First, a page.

a lesson in showing up and you've just got a an socials really like that, I think, you know, on most platforms is just the more you put out there, the more you're going to get back. Yeah. interesting trends around Instagram for 2020 is this shift towards longer captions. And so a lot more people, I think will we're going to say is shifting away from the whole picture first content. Second thing I've already noticed, I don't know if you guys have a lot, the length of posts are getting a lot longer and a little bit more considered. So I think that will actually separate a lot of the wheat from the chaff in terms of Who has especially for influences who aren't might even create another layer of of work there for copywriters, and content developers, but who can really produce creative, conceited content that is more than just a beautiful photo? And how you're going to tell your brand story and how you're going to have that consistency in messaging and so forth. And I think that that'll be really interesting.
The words are powerful to like our most best performing posts. Text.
Yeah, people are reading that. Yeah, absolutely.
And so I think that you can get a message quickly, you know, you can communicate something very quickly. Yeah. But also to the point of the caption, being able to say, Okay, here's the photo and then giving it the context. That's like, if we're in this world of sort of people enjoying the in-joke can imagine this what we're doing then being able to compare and contrast those two things. And maybe being a bit ironic or a little bit sort of playing into the former.
I think that's it. Um,
it's, you know, hats off to you guys. I think people really want to be part of this thing that you're building. So they want to know the backstory. And I think that if you're going to test, you know how much they want in you could really go deep with that. And I think that's, that's one of the greatest strengths of the brand that you're building is this kind of the community side of things, and it is one that is quite deep and rich and people really want in. So the more and more you give them in terms of the juice and the narrative, and I think they will just keep eating it up.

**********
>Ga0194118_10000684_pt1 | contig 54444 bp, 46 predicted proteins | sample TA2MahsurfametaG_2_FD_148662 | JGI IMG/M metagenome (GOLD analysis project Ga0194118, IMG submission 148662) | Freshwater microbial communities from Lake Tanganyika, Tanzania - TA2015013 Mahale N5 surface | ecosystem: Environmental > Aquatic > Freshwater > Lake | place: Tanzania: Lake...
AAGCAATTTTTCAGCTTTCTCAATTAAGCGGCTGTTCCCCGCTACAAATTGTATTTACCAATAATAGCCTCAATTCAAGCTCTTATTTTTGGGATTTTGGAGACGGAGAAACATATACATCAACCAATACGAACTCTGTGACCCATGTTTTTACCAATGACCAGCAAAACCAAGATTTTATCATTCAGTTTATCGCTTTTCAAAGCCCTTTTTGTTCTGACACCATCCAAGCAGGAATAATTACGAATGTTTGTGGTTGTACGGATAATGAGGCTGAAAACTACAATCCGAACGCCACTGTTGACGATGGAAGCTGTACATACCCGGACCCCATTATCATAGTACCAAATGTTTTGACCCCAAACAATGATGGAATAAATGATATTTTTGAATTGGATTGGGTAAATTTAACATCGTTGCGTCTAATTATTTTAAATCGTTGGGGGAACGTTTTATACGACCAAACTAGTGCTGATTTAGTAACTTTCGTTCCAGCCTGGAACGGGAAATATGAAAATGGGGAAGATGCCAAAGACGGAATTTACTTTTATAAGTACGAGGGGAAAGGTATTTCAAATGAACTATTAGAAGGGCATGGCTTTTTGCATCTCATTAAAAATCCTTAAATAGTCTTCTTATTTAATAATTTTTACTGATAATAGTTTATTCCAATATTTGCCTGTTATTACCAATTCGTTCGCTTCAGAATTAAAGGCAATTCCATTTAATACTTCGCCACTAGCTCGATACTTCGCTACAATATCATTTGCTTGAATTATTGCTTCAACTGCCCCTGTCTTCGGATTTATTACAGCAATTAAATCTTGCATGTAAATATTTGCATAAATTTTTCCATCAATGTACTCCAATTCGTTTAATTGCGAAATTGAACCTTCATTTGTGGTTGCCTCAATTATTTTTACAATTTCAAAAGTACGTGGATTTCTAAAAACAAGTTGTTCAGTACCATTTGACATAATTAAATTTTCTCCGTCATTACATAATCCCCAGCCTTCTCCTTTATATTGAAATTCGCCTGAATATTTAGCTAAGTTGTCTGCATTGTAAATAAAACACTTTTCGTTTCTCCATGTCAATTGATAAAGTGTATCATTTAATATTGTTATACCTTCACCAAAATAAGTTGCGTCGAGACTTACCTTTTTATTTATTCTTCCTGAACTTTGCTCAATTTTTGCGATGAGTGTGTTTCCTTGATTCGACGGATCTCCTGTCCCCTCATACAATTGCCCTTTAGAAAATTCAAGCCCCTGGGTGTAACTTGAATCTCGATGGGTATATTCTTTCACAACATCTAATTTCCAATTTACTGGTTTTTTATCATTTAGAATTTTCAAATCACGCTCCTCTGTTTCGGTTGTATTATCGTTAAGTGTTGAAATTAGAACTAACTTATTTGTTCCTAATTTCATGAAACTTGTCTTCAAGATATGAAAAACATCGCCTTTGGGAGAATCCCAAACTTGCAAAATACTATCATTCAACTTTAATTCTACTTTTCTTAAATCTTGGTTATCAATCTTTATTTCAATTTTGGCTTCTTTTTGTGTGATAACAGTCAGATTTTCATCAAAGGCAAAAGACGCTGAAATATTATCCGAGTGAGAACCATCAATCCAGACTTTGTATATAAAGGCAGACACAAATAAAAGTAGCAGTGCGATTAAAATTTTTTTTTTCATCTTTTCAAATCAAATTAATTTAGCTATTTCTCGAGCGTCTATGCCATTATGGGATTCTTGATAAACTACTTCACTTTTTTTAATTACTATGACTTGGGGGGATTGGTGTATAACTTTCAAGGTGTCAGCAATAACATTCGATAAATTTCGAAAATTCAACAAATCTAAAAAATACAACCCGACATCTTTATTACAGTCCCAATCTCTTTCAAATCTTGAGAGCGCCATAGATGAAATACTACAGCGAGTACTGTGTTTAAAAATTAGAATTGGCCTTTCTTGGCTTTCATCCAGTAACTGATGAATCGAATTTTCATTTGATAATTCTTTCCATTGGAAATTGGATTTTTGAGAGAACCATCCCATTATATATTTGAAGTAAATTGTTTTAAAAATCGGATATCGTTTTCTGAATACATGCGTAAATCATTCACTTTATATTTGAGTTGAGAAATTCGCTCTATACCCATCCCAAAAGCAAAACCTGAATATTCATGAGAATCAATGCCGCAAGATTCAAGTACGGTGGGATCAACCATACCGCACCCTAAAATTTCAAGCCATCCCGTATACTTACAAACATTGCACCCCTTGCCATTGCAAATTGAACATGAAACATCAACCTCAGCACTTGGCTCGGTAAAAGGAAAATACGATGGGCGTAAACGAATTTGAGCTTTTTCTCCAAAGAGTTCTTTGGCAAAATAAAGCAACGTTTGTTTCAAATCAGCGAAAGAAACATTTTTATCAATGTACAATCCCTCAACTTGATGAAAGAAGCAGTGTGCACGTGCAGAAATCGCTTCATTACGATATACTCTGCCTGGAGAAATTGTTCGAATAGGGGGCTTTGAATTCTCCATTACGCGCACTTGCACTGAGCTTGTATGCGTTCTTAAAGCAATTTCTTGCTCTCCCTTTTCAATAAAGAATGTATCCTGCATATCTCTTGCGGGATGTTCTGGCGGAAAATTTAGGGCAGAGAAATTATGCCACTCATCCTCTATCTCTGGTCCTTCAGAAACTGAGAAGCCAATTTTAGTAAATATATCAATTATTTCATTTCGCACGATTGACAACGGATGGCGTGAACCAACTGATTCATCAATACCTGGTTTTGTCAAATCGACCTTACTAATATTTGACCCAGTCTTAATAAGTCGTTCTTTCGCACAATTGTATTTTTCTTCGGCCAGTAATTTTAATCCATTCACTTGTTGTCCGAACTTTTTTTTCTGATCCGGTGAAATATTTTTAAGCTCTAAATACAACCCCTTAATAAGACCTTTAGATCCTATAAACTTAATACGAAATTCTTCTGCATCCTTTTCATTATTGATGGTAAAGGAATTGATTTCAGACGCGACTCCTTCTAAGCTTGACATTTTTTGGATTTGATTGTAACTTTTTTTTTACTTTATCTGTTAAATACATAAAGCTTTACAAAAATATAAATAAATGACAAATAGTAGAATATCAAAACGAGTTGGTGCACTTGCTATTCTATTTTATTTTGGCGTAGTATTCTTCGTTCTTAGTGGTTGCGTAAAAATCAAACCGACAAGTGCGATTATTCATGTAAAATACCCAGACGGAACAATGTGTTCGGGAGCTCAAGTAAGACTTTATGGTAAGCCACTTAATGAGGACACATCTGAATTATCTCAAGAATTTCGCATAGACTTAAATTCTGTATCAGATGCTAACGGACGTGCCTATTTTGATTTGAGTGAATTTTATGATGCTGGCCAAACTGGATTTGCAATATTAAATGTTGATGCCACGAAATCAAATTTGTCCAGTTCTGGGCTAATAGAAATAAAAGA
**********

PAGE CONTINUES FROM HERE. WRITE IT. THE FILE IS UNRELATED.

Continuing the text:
Yeah. Can you look up the definition of a cult because that's Sandy.
And I'm like, Is
gronk Hi. Seth Godin coming.
Yes, yeah, it's very exciting to try and get him on the show.
It would be great match in the middle here.
Well would be a highlight.
So, I do work with Karen Beatty, who heads up a great
debate Brant Simon Sinek as
they certainly Yeah,
yeah. Pretty amazing. So the growth faculty, let's try to pull it off. Yeah, be great. So what's the what is the growth faculty because I've seen them pop up. Success resources.
They are any vents and content platform so they rent produces and they bring out the best thought leaders in the world to Australia but also New Zealand, they've just launched in Singapore so they had the Obama's both your
you know, the business model, business model,
its subscription. Okay, and it's largely b2b so they've got a lot of corporates that subscribe to their content, there be exclusive content that come through. And they also have things like, so if you're a member, you'll get new books delivered. So it's a lot of it.